Where was that made? Wait, don't tell me…
By Audrey Ward
At this very moment, on the surface of my desk and hanging from my desk chair, there are 6 items with a "MADE IN CHINA" imprint or label, one item with a "Made in Canada" imprint, one with a "Made in Malaysia" label, and one with a "Printed in Korea" notification. Oh, yes, and on the back of the computer on which I am typing this essay, I am notified that it was "Assembled in China." Among all of the objects on my desk, precisely one has a label mentioning the United States of America.
According to the US Census Bureau, in August 2010, the US had a trading surplus in the category of services to the tune of $12.6 billion, but a trading deficit in goods to the amount of $59.0 billion. This yielded a net trading deficit total of $46.3 billion. In light of mounting government debt and the fragility of the current economy, this trade deficit is not just an irritating mosquito to the health of the American economy. It is more of a hungry vampire bat. A chronic trade deficit means that Americans lose valuable manufacturing jobs. In the long run, if a trade deficit continues, the dollar's value will crash, and American living standards will decrease dramatically. How can we fix this major problem? A solution would involve decreasing imports by increasing dependence on domestically produced goods, increasing exports by focusing on our advantages in the world market, and encouraging American citizens to greatly increase their savings. However, in order to do so, the government and the American public would have to make some difficult decisions. Ultimately, a good solution for eliminating the trade deficit would also cut the government budget deficit.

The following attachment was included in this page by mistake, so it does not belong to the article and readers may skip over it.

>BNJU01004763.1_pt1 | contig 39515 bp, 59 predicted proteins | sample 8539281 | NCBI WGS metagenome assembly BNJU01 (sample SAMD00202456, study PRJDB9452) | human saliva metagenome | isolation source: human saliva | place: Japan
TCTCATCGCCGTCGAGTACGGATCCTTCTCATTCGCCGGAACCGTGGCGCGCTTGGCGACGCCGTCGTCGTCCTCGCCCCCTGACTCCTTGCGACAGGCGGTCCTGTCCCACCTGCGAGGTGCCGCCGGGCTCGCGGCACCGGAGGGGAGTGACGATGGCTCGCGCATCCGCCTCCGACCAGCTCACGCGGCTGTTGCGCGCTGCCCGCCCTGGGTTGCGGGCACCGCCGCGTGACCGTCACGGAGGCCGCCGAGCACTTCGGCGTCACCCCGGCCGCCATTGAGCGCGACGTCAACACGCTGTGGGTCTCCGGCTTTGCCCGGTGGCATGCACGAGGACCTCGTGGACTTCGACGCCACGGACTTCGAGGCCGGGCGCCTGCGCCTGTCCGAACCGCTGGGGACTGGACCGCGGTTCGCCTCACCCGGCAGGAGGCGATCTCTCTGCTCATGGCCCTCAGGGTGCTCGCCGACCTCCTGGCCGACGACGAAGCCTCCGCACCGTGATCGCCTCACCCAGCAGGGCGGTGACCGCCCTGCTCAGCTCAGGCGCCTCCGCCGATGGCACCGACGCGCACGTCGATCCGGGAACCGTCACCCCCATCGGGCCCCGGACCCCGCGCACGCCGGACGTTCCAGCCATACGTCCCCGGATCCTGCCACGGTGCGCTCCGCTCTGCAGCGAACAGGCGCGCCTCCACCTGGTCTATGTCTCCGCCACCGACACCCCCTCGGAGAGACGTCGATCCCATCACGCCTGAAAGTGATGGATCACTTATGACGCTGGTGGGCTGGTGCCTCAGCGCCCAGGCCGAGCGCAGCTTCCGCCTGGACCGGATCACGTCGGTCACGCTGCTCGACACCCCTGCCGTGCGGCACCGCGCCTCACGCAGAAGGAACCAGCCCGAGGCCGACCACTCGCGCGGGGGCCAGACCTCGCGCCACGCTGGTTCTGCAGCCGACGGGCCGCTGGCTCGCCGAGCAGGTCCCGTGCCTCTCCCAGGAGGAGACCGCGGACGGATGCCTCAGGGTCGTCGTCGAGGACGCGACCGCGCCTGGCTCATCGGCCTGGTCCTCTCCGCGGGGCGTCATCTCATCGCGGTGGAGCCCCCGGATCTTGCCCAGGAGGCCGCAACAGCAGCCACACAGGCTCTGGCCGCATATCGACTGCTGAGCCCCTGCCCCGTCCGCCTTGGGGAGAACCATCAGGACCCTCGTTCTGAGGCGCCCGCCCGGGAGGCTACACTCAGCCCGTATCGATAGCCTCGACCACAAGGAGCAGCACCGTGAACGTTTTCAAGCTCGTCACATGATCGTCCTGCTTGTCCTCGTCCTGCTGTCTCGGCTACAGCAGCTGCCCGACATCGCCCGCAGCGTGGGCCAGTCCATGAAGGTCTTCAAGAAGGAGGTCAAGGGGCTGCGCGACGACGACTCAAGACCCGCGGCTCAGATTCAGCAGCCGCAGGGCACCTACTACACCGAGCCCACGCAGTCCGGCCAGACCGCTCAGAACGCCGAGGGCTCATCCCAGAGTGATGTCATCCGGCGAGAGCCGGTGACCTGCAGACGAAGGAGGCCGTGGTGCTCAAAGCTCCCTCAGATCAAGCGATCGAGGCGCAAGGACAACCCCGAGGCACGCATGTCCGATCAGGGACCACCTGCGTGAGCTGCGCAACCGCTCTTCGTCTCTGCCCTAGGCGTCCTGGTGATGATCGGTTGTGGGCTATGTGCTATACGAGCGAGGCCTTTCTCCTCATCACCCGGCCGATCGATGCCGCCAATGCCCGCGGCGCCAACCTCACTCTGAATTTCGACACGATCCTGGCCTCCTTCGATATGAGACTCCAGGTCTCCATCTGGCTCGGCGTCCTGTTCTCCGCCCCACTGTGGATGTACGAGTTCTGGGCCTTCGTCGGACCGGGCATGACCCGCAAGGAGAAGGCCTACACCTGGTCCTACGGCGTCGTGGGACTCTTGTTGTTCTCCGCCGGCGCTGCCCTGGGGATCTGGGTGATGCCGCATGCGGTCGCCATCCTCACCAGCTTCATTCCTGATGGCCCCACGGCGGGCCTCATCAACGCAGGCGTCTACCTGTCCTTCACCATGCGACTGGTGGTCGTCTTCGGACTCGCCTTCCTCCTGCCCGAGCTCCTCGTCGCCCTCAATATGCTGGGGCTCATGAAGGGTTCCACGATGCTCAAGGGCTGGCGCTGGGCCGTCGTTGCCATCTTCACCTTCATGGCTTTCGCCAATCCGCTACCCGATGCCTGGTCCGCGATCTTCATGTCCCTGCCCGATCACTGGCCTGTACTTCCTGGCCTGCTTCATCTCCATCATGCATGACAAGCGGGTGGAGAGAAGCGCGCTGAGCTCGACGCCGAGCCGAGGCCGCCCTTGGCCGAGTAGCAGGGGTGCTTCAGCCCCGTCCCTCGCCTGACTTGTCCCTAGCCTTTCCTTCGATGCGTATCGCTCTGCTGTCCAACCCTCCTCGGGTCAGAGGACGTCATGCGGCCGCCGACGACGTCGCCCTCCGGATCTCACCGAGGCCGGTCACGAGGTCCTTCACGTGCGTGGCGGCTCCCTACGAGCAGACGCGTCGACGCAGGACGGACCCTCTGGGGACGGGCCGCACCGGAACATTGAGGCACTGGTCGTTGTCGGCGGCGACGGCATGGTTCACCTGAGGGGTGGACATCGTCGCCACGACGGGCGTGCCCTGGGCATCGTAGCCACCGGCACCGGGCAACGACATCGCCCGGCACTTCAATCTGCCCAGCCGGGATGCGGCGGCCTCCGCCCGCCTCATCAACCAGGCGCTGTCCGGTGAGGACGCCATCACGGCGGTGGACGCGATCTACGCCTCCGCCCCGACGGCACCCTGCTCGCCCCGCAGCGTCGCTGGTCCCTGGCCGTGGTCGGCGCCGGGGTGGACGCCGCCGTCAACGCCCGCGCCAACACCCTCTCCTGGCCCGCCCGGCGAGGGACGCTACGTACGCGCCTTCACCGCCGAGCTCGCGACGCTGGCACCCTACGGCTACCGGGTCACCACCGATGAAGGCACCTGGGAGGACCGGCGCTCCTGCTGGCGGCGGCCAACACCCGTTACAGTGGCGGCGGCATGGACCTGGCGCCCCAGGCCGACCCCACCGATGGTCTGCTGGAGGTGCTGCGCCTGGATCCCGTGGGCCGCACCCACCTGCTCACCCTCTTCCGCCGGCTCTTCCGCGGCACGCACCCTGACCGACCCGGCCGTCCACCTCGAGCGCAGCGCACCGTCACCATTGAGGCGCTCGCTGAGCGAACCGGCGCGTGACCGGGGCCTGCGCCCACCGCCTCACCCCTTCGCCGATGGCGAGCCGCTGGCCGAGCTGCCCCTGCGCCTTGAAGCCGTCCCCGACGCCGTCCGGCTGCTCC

One major problem with reducing imports is simply that foreign products are cheap and easy to purchase. China, America's largest creditor, has maintained a currency of low value so that their products remain highly competitive on the global market. Glance at the items in your house, and most likely many of them will have a discreet cloth label or a raised imprint on the plastic that says "MADE IN CHINA." As illustrated by the pile of objects on my desk, products manufactured abroad have infiltrated our lives deeply. On the other hand, American products are more expensive to manufacture and to sell—thus, retailers turn to non-American suppliers for the parts they need.
How can we change this situation so that the benefits of domestically produced products outweigh their costs? We should remember the economic principle of substitutes: if foreign made goods become more expensive, then more people will want to buy their American-made substitutes instead. We cannot force China or any other foreign nation to increase their prices, but the government can impose some tariffs on imports from other countries to make domestically produced goods more appealing. There is the possibility of an unintended consequence here: in retaliation, other nations may begin to impose tariffs on American exports, which would be counter-productive. Thus, tariffs of any amount would have to be delicately chosen so as not to limit America's export potential. Closing off the American economy to foreign trade would amount to protectionism, which is a bad policy in the long run—the international market becomes frozen and America will not be able to benefit from the extra boost to our economy that can come from foreign trade.